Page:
For freelancers, finding work is already hard enough. Getting work is doubly difficult. One of the biggest speed bumps freelancers face is the dreaded e-mail pitch.
If you think about it, sending e-mail pitches are a huge part of our freelancing career. It’s a primary means through which we get constant work. If you’re wondering why you’re not getting work even though you’re sending editors aplenty, maybe your e-mail pitch isn’t exactly on-point.
On this article, we’ll take a look at what an ideal freelance e-mail pitch looks like, and how you can re-use it on your own projects.
It is important to note, too, that this guide assumes that you have done your homework. What do I mean by homework? Research. Lots of it. Gather everything you know about the company, the founder/decision-maker, and the project. When you go the extra mile this way, it shows that you’re dead serious about working. Sadly, this is a rarity, although it is supposed to be the standard of freelance work.
However, with that said, here are three elements which I think are essential to any e-mail pitch.
No editor/headhunter wants to read a whole composition contextualizing why you are fit for the position. In most cases, straightforwardness is favored. My tip: always be direct and concise. You can indicate in your e-mail how you’re fit for the task at hand, the experience to back up the claim, and even how you found the listing and the e-mail to which you’ve sent the application, but I say you try to strike the balance between anecdotal and practical. Remember: these people receive hundreds to thousands of queries every day.
So here’s what I say you add: an opening statement stating your value proposition clearly (are you a skilled copywriter? An excellent web developer? etc.), a brief statement about how you found out about the gig, and a strong, clear call-to-action towards the end.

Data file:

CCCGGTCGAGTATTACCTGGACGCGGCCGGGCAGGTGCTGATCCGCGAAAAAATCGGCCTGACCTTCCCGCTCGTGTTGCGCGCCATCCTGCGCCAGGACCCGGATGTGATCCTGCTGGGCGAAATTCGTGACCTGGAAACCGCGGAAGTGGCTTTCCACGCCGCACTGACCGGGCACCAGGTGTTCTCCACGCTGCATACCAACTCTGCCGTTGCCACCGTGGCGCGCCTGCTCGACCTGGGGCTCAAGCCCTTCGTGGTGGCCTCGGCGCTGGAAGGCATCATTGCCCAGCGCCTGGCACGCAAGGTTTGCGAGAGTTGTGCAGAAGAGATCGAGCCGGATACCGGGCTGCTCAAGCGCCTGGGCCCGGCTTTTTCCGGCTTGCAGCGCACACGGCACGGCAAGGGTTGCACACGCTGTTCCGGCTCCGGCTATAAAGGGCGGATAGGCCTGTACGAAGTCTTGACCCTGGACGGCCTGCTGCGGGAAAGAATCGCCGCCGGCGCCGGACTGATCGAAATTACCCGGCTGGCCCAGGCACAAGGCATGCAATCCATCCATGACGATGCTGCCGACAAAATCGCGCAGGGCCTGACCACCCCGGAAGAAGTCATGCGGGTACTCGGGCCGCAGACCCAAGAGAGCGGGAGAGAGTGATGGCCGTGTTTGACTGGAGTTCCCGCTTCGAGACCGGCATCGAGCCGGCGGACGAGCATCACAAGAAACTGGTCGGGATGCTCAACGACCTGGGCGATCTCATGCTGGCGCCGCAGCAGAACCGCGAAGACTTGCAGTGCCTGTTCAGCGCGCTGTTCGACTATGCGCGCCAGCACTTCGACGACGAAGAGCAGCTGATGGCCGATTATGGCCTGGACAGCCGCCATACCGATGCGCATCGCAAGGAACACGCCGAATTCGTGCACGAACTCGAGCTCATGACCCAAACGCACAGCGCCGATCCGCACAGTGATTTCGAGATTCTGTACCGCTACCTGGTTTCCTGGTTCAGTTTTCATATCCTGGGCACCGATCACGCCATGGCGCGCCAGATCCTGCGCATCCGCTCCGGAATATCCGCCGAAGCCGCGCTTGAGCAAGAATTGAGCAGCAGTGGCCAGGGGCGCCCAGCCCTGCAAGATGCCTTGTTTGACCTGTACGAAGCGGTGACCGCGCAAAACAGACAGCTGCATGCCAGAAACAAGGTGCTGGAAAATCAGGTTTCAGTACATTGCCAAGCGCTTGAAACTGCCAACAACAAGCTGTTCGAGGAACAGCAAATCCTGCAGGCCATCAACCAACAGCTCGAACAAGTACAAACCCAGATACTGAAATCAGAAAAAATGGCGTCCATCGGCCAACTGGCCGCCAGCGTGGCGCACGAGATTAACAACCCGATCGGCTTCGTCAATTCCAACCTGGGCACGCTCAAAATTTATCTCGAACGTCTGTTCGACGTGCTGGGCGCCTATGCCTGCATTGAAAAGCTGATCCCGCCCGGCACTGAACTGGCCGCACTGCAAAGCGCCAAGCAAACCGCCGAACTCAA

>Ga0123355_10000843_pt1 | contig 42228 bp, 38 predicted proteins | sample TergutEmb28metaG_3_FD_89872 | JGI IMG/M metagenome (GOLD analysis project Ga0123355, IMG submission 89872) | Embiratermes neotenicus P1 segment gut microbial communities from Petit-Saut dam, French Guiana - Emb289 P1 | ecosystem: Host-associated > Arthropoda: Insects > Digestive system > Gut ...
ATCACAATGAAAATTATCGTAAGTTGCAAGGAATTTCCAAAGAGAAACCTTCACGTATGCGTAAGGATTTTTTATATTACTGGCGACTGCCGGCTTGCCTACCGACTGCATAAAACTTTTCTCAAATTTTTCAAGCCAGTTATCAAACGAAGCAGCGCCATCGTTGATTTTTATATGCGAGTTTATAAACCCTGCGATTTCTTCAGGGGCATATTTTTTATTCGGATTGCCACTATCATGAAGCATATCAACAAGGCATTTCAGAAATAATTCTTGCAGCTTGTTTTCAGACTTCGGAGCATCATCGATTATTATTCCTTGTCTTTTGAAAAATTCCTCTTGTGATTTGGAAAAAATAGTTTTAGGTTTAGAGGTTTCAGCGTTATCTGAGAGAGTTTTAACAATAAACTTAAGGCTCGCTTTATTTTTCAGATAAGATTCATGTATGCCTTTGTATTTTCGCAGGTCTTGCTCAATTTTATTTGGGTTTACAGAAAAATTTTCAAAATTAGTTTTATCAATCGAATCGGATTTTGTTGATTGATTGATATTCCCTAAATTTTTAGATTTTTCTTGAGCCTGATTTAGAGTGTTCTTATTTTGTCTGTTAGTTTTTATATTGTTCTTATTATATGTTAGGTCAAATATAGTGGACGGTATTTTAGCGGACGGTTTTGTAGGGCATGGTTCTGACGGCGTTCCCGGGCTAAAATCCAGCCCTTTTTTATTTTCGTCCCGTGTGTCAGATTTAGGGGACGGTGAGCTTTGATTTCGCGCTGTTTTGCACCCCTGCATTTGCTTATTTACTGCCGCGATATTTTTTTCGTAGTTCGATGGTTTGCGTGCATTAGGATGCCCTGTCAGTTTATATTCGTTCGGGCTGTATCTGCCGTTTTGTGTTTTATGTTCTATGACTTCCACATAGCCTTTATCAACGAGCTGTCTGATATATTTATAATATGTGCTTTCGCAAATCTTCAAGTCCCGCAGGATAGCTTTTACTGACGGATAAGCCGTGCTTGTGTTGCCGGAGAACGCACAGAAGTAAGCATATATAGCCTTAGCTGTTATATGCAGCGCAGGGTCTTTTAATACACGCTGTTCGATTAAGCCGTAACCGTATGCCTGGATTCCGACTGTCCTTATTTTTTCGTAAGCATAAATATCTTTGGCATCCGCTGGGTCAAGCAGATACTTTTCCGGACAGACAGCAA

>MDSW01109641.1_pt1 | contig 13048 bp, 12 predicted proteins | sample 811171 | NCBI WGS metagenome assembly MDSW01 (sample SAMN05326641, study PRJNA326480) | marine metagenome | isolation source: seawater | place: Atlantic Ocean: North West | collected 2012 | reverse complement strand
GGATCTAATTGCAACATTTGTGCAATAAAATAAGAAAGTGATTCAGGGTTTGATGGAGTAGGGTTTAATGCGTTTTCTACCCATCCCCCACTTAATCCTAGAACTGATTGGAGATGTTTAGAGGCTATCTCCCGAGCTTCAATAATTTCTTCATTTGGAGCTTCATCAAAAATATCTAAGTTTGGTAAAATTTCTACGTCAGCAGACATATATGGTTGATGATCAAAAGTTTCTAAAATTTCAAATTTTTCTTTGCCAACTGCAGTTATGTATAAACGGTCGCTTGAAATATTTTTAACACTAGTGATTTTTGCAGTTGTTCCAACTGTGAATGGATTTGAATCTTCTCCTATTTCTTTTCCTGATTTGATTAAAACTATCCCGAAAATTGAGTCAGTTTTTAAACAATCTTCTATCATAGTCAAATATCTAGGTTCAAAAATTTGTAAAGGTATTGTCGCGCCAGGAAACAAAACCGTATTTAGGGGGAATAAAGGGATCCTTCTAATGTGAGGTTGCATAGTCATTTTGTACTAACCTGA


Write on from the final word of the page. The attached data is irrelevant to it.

I feel like this is one aspect that people often overlook. Don’t keep your personality from shining through your e-mail pitch. Don’t join the thousands of freelancers who use a boilerplate template that they don’t even bother to personalize. You’re welcome to use a template, but make sure to make everything is custom to the person you’re sending the e-mail to.
Be personable. Ask questions. And most important: express yourself sincerely.
The subject line is the first thing that headhunters will see, so naturally, there should be much attention put to it. The problem: some people put too much of it, that they start to trek “spammy” territories. Some people would even capitalize the subject line on the slight chance that the editors will notice their e-mail first. Don’t do this. For the love of God, don’t. You’re losing credibility when you do that. When in doubt, refer to these questions:
- Is your subject line specific?
- Is your subject line concise?
- Is your subject line actionable?
- Is your subject line straightforward?
What does an effective email pitch looks like?
Here’s a very rough sample of what an effective e-mail looks like. This is actually the template I used that helped me land a $800 writing project with an Australian client.
Hi [Name of client],
I saw in your ad that you are in requirement of a freelance writer. Count me in!
I also took a look at your website—it looks awesome. Love your hustle in the B2B field.
This is partly the reason why I eached out, because I specialize in writing B2B content. In fact, I’ve written for publications like [Sample 1], [Sample 2], and [Sample 3].
I’m excited by the possibility of us working together in the future, if you’d like to move forward, I ask that you fill out a quick 5-question survey. This will help me better understand what you need and give you the results that you want.
If you wish to look up more of my stuff, find my website here.
Have a productive day, [Name of client].
Finding work is only half the battle, the real win is winning the client. Your first move lies in the impact that your subject e-mail gives off. Make sure you nail it and get more work.